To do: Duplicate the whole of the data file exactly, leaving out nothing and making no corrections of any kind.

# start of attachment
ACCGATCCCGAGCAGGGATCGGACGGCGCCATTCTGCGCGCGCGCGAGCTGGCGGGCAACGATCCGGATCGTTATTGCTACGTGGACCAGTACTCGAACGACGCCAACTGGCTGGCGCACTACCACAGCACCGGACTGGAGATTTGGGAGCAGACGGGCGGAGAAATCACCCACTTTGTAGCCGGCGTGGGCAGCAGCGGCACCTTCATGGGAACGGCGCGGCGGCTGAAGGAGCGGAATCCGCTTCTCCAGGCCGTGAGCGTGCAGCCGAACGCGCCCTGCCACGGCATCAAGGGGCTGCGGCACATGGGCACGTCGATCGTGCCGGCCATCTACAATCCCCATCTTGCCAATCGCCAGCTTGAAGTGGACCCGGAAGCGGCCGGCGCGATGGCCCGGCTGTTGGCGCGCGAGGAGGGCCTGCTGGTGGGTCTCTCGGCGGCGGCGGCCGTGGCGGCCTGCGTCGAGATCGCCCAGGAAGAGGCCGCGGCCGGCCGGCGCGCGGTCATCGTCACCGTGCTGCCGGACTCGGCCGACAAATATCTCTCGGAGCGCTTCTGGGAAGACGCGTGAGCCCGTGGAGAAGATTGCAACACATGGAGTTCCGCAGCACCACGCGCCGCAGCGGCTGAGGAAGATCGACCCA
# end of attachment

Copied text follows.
ACCGATCCCGAGCAGGGATCGGACGGCGCCATTCTGCGCGCGCGCGAGCTGGCGGGCAACGATCCGGATCGTTATTGCTACGTGGACCAGTACTCGAACGACGCCAACTGGCTGGCGCACTACCACAGCACCGGACTGGAGATTTGGGAGCAGACGGGCGGAGAAATCACCCACTTTGTAGCCGGCGTGGGCAGCAGCGGCACCTTCATGGGAACGGCGCGGCGGCTGAAGGAGCGGAATCCGCTTCTCCAGGCCGTGAGCGTGCAGCCGAACGCGCCCTGCCACGGCATCAAGGGGCTGCGGCACATGGGCACGTCGATCGTGCCGGCCATCTACAATCCCCATCTTGCCAATCGCCAGCTTGAAGTGGACCCGGAAGCGGCCGGCGCGATGGCCCGGCTGTTGGCGCGCGAGGAGGGCCTGCTGGTGGGTCTCTCGGCGGCGGCGGCCGTGGCGGCCTGCGTCGAGATCGCCCAGGAAGAGGCCGCGGCCGGCCGGCGCGCGGTCATCGTCACCGTGCTGCCGGACTCGGCCGACAAATATCTCTCGGAGCGCTTCTGGGAAGACGCGTGAGCCCGTGGAGAAGATTGCAACACATGGAGTTCCGCAGCACCACGCGCCGCAGCGGCTGAGGAAGATCGACCCA